Post contributed by Bill desRosiers – Coordinator, External Affairs
“It is in man’s heart that the life of nature’s spectacle exists; to see it, one must feel it.”
– Jean-Jacques Rousseau (1712-1778), Emile, 1762
With video games and social media occupying the minds of teenagers today, it’s refreshing to find a program that brings young adults outside into the real world like the Envirothon. The Envirothon is a competition that test high-school students on five different topics: soil Identification, aquatics, wildlife, forestry and a rotating topic which this year was pasture and grazing. Basically, team members work together to answer questions related to each of these topics to gain points; highest score of the tournament wins. What sets this aside from other scholastic competitions is the interaction with living creatures and trees. Students literally have to identify fish and snakes that were caught earlier in the day for this competition.
This annual competition is hosted by the Conservation District of Susquehanna County in conjunction with representatives from the Fish & Boat Commission, PA Department of Environmental Protection, Natural Resources Conservation Service, Department of Conservation and Natural Resources Bureau of Forestry, and PA Game Commission. Each partnering agency helps administer the competition and each is responsible for grading a particular round of the competition.
The Envirothon has grown in popularity over the last three decades: this year six different school districts sent a total of 30 teams to compete, roughly 150 students – a new record. Normally teams practice environmental education after school as part of a club but some school districts have gone as far as adding classes during the day to satisfy student interest.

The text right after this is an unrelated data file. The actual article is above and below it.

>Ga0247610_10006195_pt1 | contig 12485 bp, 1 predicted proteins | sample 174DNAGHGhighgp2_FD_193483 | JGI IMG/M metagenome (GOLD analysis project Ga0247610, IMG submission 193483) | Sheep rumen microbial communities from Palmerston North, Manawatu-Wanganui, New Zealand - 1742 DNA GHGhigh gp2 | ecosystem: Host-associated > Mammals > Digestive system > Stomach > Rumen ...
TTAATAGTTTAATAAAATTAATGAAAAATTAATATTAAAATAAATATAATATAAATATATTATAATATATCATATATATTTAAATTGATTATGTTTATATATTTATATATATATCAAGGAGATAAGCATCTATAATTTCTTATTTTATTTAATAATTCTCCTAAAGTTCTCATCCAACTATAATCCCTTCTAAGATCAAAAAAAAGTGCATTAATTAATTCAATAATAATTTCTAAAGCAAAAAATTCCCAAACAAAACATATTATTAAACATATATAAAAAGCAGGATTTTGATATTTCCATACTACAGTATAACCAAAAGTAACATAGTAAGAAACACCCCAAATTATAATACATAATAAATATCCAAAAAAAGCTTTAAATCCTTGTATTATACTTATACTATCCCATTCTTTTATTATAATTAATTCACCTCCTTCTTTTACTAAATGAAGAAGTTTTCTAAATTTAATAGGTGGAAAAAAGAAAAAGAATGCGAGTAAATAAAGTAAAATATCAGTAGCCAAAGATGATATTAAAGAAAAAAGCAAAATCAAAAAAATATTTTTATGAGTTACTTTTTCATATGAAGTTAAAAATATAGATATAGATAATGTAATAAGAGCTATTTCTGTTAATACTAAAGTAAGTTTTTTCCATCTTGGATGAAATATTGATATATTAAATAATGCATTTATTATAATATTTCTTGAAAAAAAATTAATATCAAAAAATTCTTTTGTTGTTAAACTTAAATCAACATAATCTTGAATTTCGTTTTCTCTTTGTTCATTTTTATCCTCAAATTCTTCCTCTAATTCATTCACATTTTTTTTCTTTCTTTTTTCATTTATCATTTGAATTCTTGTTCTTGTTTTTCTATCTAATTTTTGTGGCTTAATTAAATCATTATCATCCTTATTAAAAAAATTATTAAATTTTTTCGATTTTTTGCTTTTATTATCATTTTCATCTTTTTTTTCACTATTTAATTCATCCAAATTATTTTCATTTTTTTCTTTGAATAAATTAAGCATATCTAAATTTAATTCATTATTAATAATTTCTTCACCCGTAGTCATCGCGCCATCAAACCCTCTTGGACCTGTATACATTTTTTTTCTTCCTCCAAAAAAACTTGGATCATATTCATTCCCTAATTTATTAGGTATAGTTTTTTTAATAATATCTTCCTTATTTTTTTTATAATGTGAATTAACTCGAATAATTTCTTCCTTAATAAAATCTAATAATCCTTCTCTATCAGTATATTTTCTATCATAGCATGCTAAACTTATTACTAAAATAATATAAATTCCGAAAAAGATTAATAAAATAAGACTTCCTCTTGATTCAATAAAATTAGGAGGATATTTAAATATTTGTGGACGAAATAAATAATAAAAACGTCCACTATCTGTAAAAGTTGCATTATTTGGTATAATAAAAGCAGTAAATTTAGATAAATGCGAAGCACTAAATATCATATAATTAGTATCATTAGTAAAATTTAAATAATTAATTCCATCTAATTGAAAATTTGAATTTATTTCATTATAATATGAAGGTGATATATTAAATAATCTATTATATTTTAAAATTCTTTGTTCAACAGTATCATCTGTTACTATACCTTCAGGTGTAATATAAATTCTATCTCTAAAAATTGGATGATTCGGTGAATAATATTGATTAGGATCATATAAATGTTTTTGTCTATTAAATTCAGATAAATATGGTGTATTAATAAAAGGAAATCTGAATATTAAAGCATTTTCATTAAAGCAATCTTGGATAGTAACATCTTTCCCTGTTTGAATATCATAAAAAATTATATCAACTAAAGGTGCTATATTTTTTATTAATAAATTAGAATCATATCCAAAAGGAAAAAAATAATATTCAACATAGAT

Cabot joined in the fun this year by sponsoring this day-long competition. Other sponsors included industry cohorts Chesapeake Energy, Talisman Energy and Carrizo Oil and Gas. Non-industry sponsors included Severcool Logging, Peoples Neighborhood Bank, Bridgewater Twp, Lopke Rock Products among others.
“Our environmental protocols, some of the strongest in the state, are designed to protect the environment so younger generations can enjoy it tomorrow. The Envirothon is a great way to interact with younger generations about those protocols especially since they see every day in the county and have no idea what we are doing.”
Brody Webster along with his counterpart Randi Matthews actually took time during the day to volunteer with the various state conservation agencies to help make sure the competition ran smoothly.
“I participated in a lot of environmental type organization in high school and college but never a competition like this. I’m sure more of my friends and classmate would have joined in had they an opportunity like this,” said Randi.
Congratulations to the Hall Benders of Blue Ridge for winning this year’s competition.